weather satellite

weather satellite

weather satellite, artificial satellite used to gather data on a global basis for improvement of weather forecasting. Information includes cloud cover, storm location, temperature, and heat balance in the earth's atmosphere. The first weather satellites in the United States were those of the Tiros series, which began in 1960; the Nimbus series, which moved in a polar orbit, was next; the Environmental Science Services Administration (ESSA) started in 1966 and launched weather satellites; and in 1972, the Earth Resources Technology Satellite (ERTS) provided photographs to help forecasting. Other meteorological satellites include a series of Geostationary Operational Environmental Satellites (GOES), which send weather data and pictures that cover a section of the United States; China, Japan, India, and the European Space Agency (ESA) have similar craft. The National Oceanic and Atmospheric Administration's satellite series relay meteorological data to stations on the surface, including information on possible changes in various weather parameters that may signal climate change.

See R. Taggart, Weather Satellite Handbook (5th ed. 1995); S. Q. Kidder et al., Satellite Meteorology: An Introduction (1995).

A weather satellite is a type of satellite that is primarily used to monitor the weather and climate of the Earth. Satellites can be either polar orbiting, seeing the same swath of the Earth every 12 hours, or geostationary, hovering over the same spot on Earth by orbiting over the equator while moving at the speed of the Earth's rotation. These meteorological satellites, however, see more than clouds and cloud systems. City lights, fires, effects of pollution, auroras, sand and dust storms, snow cover, ice mapping, boundaries of ocean currents, energy flows, etc., are other types of environmental information collected using weather satellites.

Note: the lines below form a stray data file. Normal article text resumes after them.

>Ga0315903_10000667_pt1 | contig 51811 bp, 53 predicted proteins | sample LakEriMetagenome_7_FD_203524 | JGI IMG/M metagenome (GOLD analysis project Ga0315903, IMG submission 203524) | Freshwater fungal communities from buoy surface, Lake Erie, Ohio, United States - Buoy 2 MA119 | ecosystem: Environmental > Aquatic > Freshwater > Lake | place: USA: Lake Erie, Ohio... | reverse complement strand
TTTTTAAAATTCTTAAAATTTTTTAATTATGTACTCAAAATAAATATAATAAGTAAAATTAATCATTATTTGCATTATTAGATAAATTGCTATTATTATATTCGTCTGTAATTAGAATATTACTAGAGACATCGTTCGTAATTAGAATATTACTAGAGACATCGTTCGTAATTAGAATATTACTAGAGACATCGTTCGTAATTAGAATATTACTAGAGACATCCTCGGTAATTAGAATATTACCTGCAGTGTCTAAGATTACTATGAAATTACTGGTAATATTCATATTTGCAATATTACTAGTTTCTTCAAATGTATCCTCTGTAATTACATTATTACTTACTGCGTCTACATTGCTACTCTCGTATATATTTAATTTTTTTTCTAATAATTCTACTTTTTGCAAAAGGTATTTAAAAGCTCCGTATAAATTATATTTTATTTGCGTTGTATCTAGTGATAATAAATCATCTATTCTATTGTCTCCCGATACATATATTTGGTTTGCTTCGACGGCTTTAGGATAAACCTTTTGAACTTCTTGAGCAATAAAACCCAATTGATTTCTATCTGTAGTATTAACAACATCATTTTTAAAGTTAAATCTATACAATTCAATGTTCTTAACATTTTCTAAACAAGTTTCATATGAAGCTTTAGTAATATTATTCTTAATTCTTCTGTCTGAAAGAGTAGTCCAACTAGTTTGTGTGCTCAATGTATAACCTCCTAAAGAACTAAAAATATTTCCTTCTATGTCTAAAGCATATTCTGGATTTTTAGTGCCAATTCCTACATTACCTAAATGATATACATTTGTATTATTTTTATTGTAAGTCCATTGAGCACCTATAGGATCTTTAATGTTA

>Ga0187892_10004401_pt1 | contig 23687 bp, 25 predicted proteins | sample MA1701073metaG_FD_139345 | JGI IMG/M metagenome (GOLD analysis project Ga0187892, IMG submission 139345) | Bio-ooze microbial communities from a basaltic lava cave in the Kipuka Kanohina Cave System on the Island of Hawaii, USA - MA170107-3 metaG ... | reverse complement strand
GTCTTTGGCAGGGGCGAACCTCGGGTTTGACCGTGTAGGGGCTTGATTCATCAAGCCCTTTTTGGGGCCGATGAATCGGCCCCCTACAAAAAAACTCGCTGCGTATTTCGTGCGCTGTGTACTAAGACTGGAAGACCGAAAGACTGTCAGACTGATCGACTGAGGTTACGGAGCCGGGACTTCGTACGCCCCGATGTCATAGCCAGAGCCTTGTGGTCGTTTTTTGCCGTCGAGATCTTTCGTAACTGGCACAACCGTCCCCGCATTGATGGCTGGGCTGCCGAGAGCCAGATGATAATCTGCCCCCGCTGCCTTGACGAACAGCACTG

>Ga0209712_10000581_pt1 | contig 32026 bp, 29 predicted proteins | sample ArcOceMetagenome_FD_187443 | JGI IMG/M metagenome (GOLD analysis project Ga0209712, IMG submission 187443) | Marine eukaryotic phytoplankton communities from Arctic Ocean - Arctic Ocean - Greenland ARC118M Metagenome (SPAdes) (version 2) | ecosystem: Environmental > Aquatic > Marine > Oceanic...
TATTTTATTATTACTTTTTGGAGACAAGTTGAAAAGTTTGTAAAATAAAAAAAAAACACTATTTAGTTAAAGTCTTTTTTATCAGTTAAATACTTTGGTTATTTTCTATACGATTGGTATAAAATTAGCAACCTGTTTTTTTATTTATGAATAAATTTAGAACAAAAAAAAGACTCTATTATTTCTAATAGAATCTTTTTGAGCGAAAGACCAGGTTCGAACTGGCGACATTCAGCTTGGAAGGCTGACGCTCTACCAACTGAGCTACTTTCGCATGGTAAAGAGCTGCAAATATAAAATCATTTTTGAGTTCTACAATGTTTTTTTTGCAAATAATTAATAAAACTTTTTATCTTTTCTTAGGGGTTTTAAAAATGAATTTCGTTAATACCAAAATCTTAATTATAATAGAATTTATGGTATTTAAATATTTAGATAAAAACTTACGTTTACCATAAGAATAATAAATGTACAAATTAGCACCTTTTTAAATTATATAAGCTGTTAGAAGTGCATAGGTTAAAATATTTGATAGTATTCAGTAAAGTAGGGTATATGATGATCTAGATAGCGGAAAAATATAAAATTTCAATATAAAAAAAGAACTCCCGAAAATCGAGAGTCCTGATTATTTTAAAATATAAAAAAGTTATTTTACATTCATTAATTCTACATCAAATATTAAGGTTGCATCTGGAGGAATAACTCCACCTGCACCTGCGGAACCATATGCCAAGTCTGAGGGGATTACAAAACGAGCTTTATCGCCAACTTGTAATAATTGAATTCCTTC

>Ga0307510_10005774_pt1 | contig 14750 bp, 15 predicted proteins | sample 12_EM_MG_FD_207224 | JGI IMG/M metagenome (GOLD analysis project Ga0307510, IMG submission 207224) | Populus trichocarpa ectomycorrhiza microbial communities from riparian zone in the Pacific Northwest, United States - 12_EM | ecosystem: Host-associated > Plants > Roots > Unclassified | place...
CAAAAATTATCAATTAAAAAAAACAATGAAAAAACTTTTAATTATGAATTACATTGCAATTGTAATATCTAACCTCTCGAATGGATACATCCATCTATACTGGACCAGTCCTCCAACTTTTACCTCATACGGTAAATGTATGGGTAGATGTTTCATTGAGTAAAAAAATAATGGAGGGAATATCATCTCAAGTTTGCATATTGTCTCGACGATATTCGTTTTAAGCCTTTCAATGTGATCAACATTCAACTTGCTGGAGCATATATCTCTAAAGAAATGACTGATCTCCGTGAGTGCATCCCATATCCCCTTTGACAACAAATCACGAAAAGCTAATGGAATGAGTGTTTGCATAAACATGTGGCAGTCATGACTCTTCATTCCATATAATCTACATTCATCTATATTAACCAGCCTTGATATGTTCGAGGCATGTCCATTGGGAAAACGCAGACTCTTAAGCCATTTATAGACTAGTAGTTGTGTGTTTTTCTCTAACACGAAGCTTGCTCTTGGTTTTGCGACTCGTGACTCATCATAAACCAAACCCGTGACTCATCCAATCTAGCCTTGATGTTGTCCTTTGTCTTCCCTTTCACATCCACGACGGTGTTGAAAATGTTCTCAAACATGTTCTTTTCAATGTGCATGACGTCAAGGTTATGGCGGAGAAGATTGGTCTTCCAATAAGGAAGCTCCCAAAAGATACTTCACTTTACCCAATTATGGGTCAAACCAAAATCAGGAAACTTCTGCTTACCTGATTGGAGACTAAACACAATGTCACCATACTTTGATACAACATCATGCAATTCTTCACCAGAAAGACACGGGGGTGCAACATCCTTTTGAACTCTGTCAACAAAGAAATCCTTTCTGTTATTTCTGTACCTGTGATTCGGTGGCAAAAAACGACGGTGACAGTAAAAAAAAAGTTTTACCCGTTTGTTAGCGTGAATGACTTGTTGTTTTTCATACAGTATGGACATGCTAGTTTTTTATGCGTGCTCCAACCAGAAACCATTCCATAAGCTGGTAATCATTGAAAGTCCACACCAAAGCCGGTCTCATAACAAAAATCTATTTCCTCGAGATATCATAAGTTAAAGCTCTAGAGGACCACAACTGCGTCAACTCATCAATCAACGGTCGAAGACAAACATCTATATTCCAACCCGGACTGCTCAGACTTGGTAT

Weather satellite images helped in monitoring the volcanic ash cloud from Mount St. Helens and activity from other volcanoes such as Mount Etna. Smoke from fires in the western United States such as Colorado and Utah have also been monitored.

Other environmental satellites can detect changes in the Earth's vegetation, sea state, ocean color, and ice fields. For example, the 2002 oil spill off the northwest coast of Spain was watched carefully by the European ENVISAT, which, though not a weather satellite, flies an instrument (ASAR) which can see changes in the sea surface.

El Niño and its effects on weather are monitored daily from satellite images. The Antarctic ozone hole is mapped from weather satellite data. Collectively, weather satellites flown by the U.S., Europe, India, China, Russia, and Japan provide nearly continuous observations for a global weather watch.

Observation

Observation is typically made via different 'channels' of the Electromagnetic spectrum, in particular, the Visible and Infrared portions.

Some of these channels include :

  • Visible and Near Infrared: 0.6 μm - 1.6 μm - For recording cloud cover during the day
  • Infrared: 3.9 μm - 7.3 μm (Water Vapour), 8.7 μm, - 13.4 μm (Thermal imaging)

History

The first weather satellite, Vanguard 2, was launched on 17 February 1959. It was designed to measure cloud cover and resistance, but a poor axis of rotation kept it from collecting a notable amount of useful data.

The first weather satellite to be considered a success was TIROS-1, launched by NASA on 1 April 1960. TIROS operated for 78 days and proved to be much more successful than Vanguard 2. TIROS paved the way for the Nimbus program, whose technology and findings are the heritage of most of the Earth-observing satellites NASA and NOAA have launched since then.